Volunteering at Hound Heights is hard work in tough conditions. The work is physically demanding – even walking a group of dogs at this altitude and up these slopes can be very tiring. The work is not all pleasant either – a lot of it consists of scooping poop and cleaning dog runs and the cathouse. Volunteers are expected to work an average of six hours per day, five days per week, with extra duties on Sundays (Open Day), AND 24-hour call (possible forest-fire-fighting in the Dry Season, or mangled dog needing to be rescued from the Highway, for example). It is always possible to arrange extra time off. The Director is not always available, so volunteers are expected to exercise initiative, and to be able to work unsupervised. Volunteers are expected to know what needs to be done, and to get on and do it. If you are not comfortable with any of these conditions, you should not volunteer at Hound Heights.

– a satisfied ex-Volunteer



“YES, there’s plenty of room for improvement, and with our help those improvements will get done. But – I SURVIVED A.W.A.R.E.


– another satisfied (and returning) Volunteer



“With every animal that we managed to save I learned how hard we have to fight to keep that little heart beating and how wonderful it feels. With every animal that we had to see die I learned how fragile life is. With every illness that we cured I learned the value of persistence, every dog with wounds from savage fights was a reminder of life itself… You cry when you see them suffer and you cant help them. But when you smile at them, they smile back at you and you know that it is the only way. Love them, cherish them, help them any way you can.. My 128 days at AWARE were 128 lessons, life changing and eye opening… None of them was meaningless, none of them was useless. I am leaving this place as a better person. And all the credit goes to THEM.”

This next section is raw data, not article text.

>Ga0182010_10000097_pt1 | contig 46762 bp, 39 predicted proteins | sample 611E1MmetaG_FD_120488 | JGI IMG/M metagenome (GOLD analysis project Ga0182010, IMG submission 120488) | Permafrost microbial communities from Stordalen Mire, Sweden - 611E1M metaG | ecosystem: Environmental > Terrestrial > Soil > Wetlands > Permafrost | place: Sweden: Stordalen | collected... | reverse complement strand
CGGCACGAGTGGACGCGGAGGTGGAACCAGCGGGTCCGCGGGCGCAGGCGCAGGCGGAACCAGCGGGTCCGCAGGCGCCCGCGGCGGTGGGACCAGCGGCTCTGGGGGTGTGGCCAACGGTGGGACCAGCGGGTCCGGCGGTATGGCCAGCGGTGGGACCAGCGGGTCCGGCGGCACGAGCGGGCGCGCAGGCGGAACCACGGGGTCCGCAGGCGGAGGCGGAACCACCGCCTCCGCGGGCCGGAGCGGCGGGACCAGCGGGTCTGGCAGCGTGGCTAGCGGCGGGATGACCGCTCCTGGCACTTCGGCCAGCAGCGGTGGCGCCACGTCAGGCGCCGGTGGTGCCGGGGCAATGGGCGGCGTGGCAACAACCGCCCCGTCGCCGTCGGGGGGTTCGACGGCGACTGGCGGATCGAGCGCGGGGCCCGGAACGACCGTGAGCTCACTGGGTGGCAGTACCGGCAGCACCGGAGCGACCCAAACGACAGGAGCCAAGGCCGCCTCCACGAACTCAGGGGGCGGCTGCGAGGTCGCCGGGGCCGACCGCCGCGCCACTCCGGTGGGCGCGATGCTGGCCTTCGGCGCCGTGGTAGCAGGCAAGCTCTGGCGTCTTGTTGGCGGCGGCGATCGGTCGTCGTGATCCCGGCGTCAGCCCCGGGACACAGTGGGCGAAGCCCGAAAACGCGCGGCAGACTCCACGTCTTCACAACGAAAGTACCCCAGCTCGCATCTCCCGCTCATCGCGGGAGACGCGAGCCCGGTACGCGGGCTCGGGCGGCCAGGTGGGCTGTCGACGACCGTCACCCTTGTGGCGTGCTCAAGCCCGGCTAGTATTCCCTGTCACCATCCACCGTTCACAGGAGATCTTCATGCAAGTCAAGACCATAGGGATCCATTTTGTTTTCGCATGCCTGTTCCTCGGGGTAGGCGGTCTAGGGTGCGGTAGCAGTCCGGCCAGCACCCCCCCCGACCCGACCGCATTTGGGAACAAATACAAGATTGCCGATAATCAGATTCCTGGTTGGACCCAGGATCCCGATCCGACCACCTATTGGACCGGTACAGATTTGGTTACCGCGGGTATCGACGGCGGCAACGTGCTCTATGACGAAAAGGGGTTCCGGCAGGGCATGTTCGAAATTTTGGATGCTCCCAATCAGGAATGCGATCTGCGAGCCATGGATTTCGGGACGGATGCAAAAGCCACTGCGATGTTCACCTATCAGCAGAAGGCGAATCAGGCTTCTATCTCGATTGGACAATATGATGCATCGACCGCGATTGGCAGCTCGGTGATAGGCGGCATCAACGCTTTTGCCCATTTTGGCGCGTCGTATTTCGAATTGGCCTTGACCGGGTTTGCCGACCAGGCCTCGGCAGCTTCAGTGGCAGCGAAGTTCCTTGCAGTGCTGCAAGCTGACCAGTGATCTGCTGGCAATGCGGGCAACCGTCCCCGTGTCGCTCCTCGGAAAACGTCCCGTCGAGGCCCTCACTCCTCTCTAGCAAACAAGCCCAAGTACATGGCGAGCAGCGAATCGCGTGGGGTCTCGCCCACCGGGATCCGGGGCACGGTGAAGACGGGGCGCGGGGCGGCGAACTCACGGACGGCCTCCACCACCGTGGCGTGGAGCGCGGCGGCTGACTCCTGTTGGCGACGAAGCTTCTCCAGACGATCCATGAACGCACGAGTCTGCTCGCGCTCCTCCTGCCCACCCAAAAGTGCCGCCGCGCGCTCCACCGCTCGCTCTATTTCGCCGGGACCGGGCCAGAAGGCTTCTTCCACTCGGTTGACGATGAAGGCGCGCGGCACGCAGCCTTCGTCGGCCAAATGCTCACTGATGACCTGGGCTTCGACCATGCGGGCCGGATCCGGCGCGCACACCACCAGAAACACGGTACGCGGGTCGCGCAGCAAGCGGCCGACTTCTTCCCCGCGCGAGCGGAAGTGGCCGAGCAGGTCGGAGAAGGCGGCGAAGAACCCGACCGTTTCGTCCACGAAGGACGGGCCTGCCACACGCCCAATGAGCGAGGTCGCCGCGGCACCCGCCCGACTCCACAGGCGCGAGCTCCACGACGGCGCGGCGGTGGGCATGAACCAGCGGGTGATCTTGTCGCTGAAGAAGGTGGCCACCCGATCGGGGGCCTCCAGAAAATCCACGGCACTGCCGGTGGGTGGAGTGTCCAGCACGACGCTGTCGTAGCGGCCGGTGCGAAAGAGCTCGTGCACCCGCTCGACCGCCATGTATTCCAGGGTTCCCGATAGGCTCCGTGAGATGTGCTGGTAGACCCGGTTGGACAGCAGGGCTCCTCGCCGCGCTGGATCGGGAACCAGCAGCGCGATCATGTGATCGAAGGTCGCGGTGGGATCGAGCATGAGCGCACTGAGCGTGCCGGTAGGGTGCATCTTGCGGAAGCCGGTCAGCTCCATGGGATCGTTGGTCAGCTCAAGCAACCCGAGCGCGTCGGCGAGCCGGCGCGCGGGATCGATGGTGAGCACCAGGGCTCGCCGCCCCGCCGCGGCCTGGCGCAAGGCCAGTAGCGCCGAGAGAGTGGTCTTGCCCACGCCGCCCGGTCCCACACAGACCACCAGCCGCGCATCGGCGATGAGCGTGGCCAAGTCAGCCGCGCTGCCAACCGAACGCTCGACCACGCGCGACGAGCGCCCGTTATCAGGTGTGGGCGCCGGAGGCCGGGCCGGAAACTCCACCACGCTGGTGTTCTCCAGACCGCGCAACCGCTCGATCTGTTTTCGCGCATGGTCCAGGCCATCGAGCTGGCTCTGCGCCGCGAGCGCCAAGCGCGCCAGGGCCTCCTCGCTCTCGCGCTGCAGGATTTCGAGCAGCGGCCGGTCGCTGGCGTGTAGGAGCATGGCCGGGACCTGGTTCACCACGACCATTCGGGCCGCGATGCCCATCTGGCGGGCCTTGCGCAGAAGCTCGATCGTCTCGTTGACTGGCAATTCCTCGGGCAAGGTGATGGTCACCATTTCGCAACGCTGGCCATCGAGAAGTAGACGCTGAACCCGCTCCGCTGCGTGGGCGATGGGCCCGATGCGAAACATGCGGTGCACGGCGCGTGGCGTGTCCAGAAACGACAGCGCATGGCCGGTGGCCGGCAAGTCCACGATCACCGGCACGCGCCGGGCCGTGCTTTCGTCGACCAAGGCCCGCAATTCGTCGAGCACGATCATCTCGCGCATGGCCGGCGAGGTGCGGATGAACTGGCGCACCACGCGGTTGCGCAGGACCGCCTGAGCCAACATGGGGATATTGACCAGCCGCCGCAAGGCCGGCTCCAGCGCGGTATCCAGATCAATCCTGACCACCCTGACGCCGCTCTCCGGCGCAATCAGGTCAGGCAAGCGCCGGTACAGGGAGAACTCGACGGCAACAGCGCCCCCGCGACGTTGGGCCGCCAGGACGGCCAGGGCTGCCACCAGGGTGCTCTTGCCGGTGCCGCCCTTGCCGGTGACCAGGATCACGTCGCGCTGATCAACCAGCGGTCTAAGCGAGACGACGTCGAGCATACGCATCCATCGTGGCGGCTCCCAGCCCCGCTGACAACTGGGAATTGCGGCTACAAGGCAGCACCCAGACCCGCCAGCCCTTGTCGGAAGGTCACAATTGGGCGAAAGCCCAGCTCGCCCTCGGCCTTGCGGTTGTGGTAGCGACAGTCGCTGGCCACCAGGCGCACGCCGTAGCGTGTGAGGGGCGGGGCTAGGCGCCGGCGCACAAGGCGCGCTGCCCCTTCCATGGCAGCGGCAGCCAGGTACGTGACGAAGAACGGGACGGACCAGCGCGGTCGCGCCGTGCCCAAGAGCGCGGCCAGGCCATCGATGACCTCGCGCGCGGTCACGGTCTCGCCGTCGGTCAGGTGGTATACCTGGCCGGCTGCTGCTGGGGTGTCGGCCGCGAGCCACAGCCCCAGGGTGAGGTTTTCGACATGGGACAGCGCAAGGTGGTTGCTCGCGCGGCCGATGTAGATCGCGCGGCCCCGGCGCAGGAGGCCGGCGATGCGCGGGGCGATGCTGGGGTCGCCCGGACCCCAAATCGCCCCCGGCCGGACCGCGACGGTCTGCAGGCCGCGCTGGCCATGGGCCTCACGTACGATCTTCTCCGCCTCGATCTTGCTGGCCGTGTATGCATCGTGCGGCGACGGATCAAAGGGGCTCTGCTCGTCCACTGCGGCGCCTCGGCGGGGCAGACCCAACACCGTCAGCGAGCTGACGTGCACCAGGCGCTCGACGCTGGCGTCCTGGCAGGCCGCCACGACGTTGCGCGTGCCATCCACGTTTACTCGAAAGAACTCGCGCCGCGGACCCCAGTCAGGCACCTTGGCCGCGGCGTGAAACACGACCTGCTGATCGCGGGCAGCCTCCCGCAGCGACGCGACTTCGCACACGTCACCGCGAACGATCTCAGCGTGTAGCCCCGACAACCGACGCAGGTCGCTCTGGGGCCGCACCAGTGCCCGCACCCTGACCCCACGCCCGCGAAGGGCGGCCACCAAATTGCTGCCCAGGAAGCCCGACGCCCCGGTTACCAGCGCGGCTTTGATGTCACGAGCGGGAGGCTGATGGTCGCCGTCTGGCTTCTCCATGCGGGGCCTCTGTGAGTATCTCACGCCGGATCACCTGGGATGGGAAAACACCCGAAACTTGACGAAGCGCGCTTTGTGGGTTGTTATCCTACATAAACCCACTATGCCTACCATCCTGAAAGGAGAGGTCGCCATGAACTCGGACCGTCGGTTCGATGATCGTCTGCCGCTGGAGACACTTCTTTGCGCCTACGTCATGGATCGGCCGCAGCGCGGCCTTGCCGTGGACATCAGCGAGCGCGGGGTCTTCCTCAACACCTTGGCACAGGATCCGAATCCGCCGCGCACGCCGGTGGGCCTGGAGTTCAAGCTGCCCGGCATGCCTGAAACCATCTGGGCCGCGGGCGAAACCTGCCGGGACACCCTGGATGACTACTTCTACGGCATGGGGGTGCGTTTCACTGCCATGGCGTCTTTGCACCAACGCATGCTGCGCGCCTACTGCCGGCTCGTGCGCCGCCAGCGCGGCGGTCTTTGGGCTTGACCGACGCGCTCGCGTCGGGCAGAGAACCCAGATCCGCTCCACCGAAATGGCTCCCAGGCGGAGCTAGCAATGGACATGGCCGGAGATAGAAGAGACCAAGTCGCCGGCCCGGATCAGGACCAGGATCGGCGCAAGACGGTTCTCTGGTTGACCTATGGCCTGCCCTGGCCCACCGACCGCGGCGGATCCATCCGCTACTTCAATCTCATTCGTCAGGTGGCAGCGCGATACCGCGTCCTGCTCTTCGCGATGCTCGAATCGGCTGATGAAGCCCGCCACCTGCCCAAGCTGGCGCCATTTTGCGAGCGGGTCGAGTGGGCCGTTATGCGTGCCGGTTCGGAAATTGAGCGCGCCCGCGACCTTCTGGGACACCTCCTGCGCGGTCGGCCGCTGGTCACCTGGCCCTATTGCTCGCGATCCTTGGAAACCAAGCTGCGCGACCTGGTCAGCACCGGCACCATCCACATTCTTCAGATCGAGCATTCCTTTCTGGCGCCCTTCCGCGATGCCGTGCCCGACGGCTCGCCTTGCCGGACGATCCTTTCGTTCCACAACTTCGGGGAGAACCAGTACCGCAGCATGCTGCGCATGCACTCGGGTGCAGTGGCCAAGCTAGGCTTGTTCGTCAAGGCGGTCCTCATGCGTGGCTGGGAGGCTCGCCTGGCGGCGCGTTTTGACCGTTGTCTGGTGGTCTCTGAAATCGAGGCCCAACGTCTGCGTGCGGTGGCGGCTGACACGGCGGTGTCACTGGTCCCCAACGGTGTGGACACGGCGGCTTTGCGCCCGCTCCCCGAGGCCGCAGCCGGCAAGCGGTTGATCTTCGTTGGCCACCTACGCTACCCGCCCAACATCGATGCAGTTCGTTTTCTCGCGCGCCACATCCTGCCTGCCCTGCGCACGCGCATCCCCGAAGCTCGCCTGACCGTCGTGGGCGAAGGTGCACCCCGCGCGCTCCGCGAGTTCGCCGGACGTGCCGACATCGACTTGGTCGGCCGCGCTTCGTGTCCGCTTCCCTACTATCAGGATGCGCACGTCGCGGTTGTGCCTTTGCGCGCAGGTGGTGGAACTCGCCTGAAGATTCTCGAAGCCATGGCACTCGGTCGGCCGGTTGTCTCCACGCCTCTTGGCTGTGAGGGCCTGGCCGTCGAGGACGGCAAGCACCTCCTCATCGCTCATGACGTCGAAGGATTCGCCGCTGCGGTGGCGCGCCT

– KATJA from Holland



“I spent a wonderful week with the animals and people at Animal Aware. The rescue centre supports upwards of four hundred dogs and cats so the challenge is far from easy. Although the days can be long and dusty, and the smells and sounds can be fierce, your reward is the love of one of natures treasures. Dont go there looking for cuddles. This organisation needs hard workers willing to dirty their hands and contribute to a fantastic and rewarding cause. Thank you Xenii, Martin, Patti, The Guys and most of all the animals!”


another happy Volunteer


Article prepared by Stephanie Guiler, a student vet from Canada volunteering at AWARE July 2015